“Curiosity enables us to remain in a positive frame of mind, allowing us to connect emotionally with others and encourage engagement and understanding.”– Gail Rudolph Power Up Power Down
The desire to be right is often a roadblock in connecting with and understanding other people. We get caught up in our opinions and beliefs, our perspectives and viewpoints that we cannot step back and openly strive to understand the views, thoughts, and ideas of those around us.
This barrier frequently leads to divisiveness and disconnection, putting people at odds. It can spiral quickly into a lack of respect, heated disagreements, and tenuous relationships.
Curiosity can break down barriers, alleviate misunderstandings, and forge better relationships, even if it doesn’t lead to changed minds or beliefs. It shows respect and a desire to comprehend how someone arrived at their ideas.
Being genuinely curious is a valuable tool. Asking questions about how someone arrived at the information or perspective offers insights into why they believe as they do.
Asking how instead of why questions keep people from becoming defensive. Notice the subtle difference:
“Why do you think that?”
“How did you arrive at that idea?”
Inquiring how helps us slow our thinking, downshifting to a more thoughtful approach. Our fast-thinking brain uses minimal effort, relying on a spontaneous approach to information. Suppose we’ve encountered something before, such as a person with a specific idea or belief. In that case, our fast-thinking brain immediately recognizes this new bit of information as something about which we already have an opinion.
Curiosity taps the breaks on our fast-thinking processes, suspending preconceived judgments. Curiosity can curtail making assumptions and jumping to conclusions about other people. Instead, it enables us to embark on a thoughtful exploration of discovery and learning.
Asking how also lands more gently. It sounds inquisitive rather than accusatory and is more likely to spark open, honest conversation. It sets aside our need to prove what we believe is true and instead cultivates conversation in which both parties are willing to actively listen and learn.
Being curious in no way means that, after asking questions and getting answers, our views should or will change. But it will give us a deeper, more meaningful, and more rounded perspective of why others believe as they do.
Several years ago, I was in a new executive fundraising position. Walter, one of the donors who gave generously and had for years, had a reputation among my colleagues as someone who was incredibly difficult and disruptive.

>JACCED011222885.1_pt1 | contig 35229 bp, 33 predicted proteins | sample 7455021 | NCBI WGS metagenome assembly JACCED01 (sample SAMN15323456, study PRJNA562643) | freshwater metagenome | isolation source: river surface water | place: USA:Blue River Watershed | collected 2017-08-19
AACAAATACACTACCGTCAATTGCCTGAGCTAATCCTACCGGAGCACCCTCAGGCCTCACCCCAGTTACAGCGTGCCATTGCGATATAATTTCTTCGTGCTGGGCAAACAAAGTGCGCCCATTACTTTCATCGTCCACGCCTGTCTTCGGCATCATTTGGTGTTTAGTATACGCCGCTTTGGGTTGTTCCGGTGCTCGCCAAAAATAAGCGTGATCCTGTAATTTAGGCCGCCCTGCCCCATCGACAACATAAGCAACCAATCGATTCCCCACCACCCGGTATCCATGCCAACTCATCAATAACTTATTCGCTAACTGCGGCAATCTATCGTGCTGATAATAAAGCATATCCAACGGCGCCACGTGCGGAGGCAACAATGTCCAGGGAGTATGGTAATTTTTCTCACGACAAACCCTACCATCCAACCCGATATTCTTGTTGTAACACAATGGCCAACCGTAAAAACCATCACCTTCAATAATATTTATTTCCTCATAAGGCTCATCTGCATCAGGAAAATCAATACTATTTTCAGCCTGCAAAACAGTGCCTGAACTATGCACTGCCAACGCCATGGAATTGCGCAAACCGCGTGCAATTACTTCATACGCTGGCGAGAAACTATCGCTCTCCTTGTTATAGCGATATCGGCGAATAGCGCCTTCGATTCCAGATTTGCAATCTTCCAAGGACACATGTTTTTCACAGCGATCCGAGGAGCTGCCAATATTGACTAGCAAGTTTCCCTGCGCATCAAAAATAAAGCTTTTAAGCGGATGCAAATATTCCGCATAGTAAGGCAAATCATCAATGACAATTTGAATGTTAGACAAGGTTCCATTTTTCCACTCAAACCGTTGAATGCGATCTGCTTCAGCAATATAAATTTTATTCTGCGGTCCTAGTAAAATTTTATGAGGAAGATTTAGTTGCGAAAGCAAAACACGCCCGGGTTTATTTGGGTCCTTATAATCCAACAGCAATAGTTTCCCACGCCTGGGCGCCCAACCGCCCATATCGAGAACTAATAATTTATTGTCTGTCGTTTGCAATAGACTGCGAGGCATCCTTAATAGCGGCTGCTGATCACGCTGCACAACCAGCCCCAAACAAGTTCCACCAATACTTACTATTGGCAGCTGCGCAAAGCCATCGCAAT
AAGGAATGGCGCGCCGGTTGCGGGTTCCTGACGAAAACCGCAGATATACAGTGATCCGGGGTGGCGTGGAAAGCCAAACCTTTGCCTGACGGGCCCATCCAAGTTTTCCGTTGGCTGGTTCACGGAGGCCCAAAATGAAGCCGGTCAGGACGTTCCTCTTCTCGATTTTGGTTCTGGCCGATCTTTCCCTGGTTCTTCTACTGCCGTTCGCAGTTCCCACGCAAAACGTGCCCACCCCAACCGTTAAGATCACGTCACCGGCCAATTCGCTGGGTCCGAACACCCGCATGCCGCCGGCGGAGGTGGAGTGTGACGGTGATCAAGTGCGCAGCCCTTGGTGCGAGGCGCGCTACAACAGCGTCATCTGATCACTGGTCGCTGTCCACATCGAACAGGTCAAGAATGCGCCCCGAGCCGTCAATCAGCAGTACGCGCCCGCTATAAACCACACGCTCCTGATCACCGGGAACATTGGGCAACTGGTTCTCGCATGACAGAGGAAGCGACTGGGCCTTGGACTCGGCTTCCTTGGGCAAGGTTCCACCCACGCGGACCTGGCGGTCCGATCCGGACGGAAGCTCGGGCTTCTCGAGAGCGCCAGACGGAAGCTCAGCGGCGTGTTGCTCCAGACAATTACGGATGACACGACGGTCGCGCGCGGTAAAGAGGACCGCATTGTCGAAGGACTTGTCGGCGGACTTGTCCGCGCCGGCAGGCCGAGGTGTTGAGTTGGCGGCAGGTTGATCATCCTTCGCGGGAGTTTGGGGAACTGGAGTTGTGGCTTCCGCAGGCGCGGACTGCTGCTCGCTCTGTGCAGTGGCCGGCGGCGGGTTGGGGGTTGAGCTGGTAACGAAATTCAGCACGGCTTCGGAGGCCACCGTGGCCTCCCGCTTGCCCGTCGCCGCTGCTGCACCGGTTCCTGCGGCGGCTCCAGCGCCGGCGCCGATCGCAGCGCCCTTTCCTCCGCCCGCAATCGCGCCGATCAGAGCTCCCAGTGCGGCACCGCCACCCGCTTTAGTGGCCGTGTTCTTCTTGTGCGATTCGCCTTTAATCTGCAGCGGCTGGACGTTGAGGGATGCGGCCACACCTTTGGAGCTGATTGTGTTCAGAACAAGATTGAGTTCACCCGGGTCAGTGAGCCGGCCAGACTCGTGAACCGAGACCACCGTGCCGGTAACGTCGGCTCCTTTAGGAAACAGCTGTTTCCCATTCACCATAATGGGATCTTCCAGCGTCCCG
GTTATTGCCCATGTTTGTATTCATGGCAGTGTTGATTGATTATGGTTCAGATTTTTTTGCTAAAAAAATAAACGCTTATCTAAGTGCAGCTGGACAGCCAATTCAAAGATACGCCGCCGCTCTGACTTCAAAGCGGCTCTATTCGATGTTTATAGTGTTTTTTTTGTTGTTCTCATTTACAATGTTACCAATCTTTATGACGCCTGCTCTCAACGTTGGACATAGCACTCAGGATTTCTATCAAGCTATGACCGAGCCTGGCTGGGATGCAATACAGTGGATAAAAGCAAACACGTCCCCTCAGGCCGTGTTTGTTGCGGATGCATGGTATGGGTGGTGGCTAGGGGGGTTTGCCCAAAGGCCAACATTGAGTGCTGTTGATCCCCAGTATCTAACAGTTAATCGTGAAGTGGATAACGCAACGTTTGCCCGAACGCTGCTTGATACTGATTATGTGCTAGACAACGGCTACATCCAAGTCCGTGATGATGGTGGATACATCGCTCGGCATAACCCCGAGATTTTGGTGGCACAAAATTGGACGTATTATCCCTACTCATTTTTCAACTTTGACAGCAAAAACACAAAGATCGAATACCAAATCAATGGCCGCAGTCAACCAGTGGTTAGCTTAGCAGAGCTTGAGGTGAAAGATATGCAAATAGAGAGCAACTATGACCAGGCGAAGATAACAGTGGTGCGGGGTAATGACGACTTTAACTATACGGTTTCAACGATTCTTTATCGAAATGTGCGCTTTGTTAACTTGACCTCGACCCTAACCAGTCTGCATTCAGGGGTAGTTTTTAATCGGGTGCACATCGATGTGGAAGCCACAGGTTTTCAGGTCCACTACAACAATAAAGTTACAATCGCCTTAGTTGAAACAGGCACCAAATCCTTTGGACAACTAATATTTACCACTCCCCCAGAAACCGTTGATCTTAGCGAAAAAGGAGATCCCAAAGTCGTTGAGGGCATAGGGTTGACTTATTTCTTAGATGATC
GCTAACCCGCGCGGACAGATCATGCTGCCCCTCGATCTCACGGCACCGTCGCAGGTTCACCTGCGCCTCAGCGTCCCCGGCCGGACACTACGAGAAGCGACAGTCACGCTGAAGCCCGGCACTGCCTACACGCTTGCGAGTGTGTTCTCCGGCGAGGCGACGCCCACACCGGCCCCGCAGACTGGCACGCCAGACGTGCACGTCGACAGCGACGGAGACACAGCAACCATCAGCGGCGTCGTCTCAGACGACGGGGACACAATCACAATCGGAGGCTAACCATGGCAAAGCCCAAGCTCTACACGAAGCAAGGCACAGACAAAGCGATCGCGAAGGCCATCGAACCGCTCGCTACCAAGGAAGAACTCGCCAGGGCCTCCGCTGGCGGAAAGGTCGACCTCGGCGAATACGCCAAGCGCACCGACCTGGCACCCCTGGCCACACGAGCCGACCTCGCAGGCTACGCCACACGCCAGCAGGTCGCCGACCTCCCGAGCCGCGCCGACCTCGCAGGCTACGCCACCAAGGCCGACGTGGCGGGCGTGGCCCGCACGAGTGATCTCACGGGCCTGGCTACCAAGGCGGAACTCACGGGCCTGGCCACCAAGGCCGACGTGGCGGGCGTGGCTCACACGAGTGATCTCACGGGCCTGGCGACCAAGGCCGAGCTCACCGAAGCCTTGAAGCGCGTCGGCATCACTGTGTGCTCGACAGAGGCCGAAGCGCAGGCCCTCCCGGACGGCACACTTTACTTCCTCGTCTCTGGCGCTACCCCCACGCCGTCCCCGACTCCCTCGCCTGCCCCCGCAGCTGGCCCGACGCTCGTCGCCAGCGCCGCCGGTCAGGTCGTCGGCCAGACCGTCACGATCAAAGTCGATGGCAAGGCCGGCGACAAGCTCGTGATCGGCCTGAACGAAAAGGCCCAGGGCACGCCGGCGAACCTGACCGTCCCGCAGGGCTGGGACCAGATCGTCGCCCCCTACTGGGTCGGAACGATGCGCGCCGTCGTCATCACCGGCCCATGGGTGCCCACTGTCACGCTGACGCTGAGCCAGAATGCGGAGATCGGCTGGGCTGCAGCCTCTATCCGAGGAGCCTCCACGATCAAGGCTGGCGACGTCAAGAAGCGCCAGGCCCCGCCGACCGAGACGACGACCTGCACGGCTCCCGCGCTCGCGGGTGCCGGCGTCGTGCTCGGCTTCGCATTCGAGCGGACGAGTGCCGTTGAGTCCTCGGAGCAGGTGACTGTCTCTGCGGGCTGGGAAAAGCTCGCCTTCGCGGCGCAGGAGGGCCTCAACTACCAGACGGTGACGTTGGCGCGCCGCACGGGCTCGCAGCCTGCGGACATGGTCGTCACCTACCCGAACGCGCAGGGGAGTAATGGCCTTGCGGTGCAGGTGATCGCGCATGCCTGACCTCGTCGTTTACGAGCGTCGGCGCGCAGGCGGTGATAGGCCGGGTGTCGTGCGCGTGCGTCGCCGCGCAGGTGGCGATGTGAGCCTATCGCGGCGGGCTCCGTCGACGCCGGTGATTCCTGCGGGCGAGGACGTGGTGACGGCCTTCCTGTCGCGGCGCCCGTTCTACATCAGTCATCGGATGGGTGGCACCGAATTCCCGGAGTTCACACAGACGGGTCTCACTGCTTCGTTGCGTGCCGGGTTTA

Despite numerous warnings to steer clear of Walter, I wanted to find out more about him for myself. Our first meeting began with Walter answering his door, looking me up and down, and emphatically stating, “I don’t think I like you.” Our lunch didn’t go much better as Walter made quite a few inappropriate comments. I could see he was testing me, and that got me curious. What was behind all this bluster? There had to be something – his generosity was a dead giveaway.
It took years of patience, asking many questions, and forging an authentic friendship with Walter before he finally entrusted me with why he gave so liberally. Many years before, while on his very first shift as a state trooper, he was on the scene of a fatal car accident that left a five-year-old girl orphaned. Her parents were badly injured, and because medical care wasn’t nearby, they succumbed to their injuries. Walter’s generosity sprung from that experience and his desire to make medical care readily accessible, especially in such emergencies.
If I had listened to my colleague’s impressions and assumptions about Walter, I would have quickly dismissed him. Maybe he would have continued to give, maybe not. But, I would have missed getting to know the wonderful person with a heart of gold hidden beneath a rough exterior.
Being genuinely curious may not come naturally, but it is a trait that can be learned. It does require conscious effort and intention; we need to deliberately pause and ask ourselves, “Do I truly understand how this person came to have this belief, or why they think the way they do?” Then, we have to set aside our “rightness” and start asking questions.
Think of it as an archeological dig, unearthing the experiences and journey that culminates in better understanding. And, when we are curious about others, they will often follow suit, wanting to explore how we arrived at our decisions and ideas. It’s a win/win!
“Be curious, not judgmental.”-Walt Whitman